Set in England at the onset of World War II, McCall Smith's new tale is a metaphor for the transformative power of music…La's Orchestra Saves the World is crafted with the author's usual wit, wisdom and grace. Like a pianist putting listeners at ease with the opening phrase, McCall Smith immediately makes us feel confident that this is a true and resonant tale.
The Washington Post
Surely only a writer like McCall Smith could make the war years feel like such a better, simpler time.
The New York Times
Set mainly during WWII in England, this quiet story about a woman who makes a new life for herself falls short of bestseller Smith's best work. After La Stone's husband leaves her for another woman in France, La retreats to a small cottage in Suffolk given to her by her mortified in-laws. The isolation and peacefulness suit La, who joins the Women's Land Army soon after the outbreak of war. When Feliks Dabrowski, an attractive Polish ex-pat, is assigned to the same farm where La is assisting with chores, La is attracted to him, despite her suspicions that Feliks hasn't been fully truthful about his past. La's idea to launch an amateur local orchestra to boost morale proves an unexpected success and helps give her purpose during the war's darkest days. While the understated prose appeals, La just isn't as interesting a creation as the author's two female sleuths, Precious Ramotswe (The No. 1 Ladies' Detective Agency) and Isabel Dalhousie (The Sunday Philosophy Club). (Dec.)
After her husband leaves her for another woman, Lavendar, or La, leaves London for the Suffolk home generously provided by her in-laws. Soon after, war with Hitler is declared, and La begins gathering eggs for a farmer, organizes an orchestra of servicemen and townspeople, and finds work for Feliks, a Polish airman who can no longer fly. After Feliks is wrongly accused of theft, La shares her concern that he is actually German, and he isn't seen in the village again until La's VE Day concert. As a dedicated fan of Mma Ramotswe, this reader was disappointed with the scattered nature and bland characters of Smith's latest. La never truly comes alive, and the details of her life don't add up to a cohesive picture explaining her choices. Elements of interest, such as wartime life in the English villages, how music can inspire, rebuilding life after the loss of a marriage, or options for a single woman with means and opportunity, are only skimmed. VERDICT The author's name will make this a strong seller, but readers hoping for another Guernsey Literary and Potato Peel Pie Society will be left wanting. [See Prepub Alert, LJ 8/09.]—Stacey Hayman, Rocky River P.L., IL
Gravely charming stand-alone from the chronicler of Mma Precious Ramotswe and Isabel Dalhousie (The Lost Art of Gratitude, 2009, etc.) sees an aggressively ordinary English widow through the dark days of World War II. Despite being warned by her tutor that too many women leave Cambridge with a husband instead of a career, that's exactly what Lavender Ferguson does. Even worse, the man who presses her to marry him, wine-merchant scion Richard Stone, soon presses on to greener pastures-i.e., France with another woman. Deeply sad but matter-of-fact about her failed marriage, La retreats to Sussex, where she is financially secure but very much at loose ends. After war is declared, she casts about for some way to help the war effort in this isolated rural area where she's never made the friends she rather naively expected. At length she volunteers to help arthritic chicken farmer Henry Madder feed the troops and the nation. While she's working as a freelance Land Girl, a conversation with Squadron-Leader and amateur trumpeter Tim Honey prompts La to take the lead in forming an amateur orchestra that can keep up the locals' spirits and perhaps even show Hitler a thing or two. Her plans put her into close contact with wounded Polish airman Feliks Dabrowski, a flutist who lacks both an eye and an instrument. La falls in love with Feliks. A thief relieves Henry of £800. Suspicion is confined to an uncomfortably small circle. As in Chekhov, such incidents constantly portend decisive developments that somehow never come to pass. Like Chekhov, Smith shows his heroine, who believes that "music could make a difference in the temper of the world," triumphing over the details of everyday life byimmersing herself in them so completely that she achieves an apotheosis in the reflection, "I have been a handmaiden."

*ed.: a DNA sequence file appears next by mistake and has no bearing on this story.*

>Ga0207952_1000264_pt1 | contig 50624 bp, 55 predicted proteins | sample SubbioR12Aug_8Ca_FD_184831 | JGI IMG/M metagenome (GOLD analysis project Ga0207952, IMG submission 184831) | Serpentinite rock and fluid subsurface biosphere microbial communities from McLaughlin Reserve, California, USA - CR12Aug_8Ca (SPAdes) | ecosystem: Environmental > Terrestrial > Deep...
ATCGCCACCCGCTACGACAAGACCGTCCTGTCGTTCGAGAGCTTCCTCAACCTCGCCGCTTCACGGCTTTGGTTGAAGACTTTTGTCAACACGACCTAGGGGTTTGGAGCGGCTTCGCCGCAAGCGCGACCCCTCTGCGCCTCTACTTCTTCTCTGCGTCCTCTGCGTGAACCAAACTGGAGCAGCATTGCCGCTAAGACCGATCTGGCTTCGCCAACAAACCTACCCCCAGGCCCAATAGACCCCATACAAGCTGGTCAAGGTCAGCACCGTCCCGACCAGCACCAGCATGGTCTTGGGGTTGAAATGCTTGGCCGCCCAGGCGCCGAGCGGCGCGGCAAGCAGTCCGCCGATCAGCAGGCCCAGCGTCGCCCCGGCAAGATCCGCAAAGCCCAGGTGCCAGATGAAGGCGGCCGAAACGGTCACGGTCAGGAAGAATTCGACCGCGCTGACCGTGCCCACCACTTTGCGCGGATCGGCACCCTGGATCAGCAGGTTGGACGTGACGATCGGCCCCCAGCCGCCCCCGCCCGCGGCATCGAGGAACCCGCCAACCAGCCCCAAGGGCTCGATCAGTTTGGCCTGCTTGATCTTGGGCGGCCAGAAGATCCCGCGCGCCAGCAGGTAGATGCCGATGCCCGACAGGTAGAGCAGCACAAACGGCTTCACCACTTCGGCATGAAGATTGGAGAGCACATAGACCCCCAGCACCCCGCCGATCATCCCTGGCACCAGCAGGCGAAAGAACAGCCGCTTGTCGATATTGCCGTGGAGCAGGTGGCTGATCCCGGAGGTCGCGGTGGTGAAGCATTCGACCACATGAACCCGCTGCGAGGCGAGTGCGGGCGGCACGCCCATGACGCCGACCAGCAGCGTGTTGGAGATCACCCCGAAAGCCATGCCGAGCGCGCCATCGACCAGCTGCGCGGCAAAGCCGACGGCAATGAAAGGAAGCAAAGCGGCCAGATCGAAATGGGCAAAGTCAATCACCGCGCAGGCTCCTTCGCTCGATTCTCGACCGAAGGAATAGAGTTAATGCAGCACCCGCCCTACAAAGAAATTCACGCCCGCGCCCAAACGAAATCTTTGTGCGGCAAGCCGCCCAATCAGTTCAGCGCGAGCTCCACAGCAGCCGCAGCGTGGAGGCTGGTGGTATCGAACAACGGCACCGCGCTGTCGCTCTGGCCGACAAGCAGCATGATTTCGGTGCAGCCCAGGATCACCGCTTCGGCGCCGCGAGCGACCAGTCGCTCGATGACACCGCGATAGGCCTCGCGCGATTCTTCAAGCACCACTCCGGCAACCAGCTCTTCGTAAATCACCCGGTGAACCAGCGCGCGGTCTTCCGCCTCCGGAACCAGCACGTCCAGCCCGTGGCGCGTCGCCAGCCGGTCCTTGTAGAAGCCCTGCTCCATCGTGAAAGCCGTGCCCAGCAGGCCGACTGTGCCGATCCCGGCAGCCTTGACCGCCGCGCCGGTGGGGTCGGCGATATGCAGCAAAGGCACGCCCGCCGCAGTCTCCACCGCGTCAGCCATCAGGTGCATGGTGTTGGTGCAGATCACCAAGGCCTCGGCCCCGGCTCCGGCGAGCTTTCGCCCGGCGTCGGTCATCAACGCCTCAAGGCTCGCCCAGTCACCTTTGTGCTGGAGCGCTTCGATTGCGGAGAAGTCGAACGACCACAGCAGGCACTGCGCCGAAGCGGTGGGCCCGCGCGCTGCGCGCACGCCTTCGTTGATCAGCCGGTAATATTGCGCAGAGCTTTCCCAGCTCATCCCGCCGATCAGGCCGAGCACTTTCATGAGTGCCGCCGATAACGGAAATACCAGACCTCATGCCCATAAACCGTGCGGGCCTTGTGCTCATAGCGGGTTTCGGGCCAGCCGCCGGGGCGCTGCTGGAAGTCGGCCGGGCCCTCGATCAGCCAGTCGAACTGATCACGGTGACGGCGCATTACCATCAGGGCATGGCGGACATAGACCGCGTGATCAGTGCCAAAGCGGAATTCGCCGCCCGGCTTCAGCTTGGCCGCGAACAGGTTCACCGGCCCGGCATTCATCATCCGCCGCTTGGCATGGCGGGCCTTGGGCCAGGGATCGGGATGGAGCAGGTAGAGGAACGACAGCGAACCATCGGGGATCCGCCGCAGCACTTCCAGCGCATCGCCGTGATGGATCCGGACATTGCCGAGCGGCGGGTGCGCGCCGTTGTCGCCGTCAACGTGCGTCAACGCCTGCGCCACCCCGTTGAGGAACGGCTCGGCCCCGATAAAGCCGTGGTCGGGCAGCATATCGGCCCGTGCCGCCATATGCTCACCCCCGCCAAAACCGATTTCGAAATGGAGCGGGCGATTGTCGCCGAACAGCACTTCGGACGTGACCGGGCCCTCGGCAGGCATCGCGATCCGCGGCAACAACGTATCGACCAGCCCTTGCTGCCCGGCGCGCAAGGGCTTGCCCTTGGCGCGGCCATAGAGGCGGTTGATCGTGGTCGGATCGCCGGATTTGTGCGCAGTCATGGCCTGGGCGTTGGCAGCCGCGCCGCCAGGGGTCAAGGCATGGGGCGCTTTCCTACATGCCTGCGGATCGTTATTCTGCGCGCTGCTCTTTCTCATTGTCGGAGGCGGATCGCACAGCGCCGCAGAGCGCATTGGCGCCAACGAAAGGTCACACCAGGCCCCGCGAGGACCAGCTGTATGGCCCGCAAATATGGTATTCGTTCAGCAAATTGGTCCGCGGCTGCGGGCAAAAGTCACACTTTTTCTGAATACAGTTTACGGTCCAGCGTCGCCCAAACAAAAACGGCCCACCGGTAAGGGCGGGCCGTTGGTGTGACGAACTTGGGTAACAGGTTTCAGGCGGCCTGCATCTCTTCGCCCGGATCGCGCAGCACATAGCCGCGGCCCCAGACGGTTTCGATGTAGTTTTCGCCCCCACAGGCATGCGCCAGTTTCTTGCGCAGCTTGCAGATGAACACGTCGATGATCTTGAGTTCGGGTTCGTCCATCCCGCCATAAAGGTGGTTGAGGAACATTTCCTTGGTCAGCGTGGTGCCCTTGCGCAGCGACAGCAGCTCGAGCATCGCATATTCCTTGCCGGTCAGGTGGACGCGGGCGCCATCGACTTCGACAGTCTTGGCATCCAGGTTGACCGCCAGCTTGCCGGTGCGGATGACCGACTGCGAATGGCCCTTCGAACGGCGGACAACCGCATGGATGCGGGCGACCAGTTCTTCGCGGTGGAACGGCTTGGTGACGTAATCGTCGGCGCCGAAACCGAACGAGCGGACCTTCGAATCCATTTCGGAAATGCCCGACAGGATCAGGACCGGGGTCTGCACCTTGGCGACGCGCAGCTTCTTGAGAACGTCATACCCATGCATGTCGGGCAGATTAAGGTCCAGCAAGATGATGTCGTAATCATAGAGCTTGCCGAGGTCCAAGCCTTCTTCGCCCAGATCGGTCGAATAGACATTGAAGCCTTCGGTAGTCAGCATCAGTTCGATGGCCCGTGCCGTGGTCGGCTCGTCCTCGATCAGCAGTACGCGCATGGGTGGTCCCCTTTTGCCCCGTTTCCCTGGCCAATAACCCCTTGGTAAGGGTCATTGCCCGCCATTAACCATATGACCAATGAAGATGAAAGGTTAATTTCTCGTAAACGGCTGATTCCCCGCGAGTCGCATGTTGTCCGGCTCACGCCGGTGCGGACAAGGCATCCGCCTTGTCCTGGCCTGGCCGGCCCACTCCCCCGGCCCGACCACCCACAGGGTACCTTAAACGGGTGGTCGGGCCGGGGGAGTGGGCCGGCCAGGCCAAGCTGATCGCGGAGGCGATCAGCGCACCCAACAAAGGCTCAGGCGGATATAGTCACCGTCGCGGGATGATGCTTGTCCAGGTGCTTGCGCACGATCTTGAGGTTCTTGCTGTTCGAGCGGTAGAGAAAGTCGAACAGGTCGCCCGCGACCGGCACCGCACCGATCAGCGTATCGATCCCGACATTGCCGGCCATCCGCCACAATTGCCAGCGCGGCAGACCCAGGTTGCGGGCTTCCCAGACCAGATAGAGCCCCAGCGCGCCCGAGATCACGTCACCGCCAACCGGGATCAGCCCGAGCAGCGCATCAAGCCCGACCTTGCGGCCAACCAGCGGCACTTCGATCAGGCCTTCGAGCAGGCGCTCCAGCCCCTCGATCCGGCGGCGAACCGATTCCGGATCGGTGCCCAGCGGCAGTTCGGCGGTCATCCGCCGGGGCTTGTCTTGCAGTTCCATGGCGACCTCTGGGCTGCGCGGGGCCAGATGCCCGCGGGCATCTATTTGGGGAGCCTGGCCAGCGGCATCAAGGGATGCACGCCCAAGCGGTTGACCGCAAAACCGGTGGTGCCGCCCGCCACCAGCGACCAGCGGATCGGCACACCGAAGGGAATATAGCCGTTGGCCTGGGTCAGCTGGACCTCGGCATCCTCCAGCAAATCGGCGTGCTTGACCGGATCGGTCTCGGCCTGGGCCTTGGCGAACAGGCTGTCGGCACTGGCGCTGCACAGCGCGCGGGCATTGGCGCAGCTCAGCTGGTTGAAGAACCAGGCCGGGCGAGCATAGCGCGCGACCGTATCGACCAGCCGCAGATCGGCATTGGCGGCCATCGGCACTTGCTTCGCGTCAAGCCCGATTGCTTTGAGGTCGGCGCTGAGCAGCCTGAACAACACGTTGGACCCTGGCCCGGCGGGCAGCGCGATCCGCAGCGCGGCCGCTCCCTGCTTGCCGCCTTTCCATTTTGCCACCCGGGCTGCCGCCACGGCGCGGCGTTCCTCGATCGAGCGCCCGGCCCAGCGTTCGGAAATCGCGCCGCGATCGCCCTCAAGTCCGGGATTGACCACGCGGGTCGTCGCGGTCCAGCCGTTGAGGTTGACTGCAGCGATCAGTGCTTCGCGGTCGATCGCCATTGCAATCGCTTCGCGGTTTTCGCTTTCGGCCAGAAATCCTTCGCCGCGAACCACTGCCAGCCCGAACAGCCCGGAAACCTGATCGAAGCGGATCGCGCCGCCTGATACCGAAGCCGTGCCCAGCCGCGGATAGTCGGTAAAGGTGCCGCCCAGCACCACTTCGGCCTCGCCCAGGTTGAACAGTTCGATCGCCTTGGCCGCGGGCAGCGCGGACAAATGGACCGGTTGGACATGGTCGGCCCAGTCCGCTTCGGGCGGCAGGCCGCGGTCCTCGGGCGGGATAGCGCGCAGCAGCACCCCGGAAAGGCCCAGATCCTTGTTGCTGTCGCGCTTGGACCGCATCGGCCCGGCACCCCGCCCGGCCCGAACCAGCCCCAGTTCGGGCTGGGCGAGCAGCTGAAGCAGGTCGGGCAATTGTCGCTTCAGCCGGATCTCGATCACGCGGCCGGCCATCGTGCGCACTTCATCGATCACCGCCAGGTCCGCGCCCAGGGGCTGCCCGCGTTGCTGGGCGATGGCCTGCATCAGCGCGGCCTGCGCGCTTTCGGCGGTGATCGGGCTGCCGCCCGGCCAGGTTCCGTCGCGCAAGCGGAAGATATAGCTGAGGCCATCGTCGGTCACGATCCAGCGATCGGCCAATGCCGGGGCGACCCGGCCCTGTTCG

"A metaphor for the transformative power of music.... crafted with the author's usual wit, wisdom and grace."
"A big story about love, death, identity and music."
—The Lincoln Journal Star
"McCall Smith's characters are well-drawn and alive. . . . A satisfying work by a writer . . . who charms many readers."
“Beautifully precise and psychologically acute.”
—The Independent, London
"Delightful . . . McCall Smith once again creates unforgettable characters and a story that will resonate with readers across generations . . . A fresh and unforgettable story about the power of human kindness. Highly recommended."
—Booklist (starred review)
"The evocation of war-torn England, with its palpable mood of defiance, determination and survival, is beautifully caught . . . An excellent recreation of a woman of her time."
"Unlike anything else in McCall Smith's work."
"Alexander McCall Smith writes about the enduring, patient qualities of love . . . The novel pays heed to our national yearning for a story to chew on."
—The Times (London)
"A gentle and uplifting read."
—The Daily Mail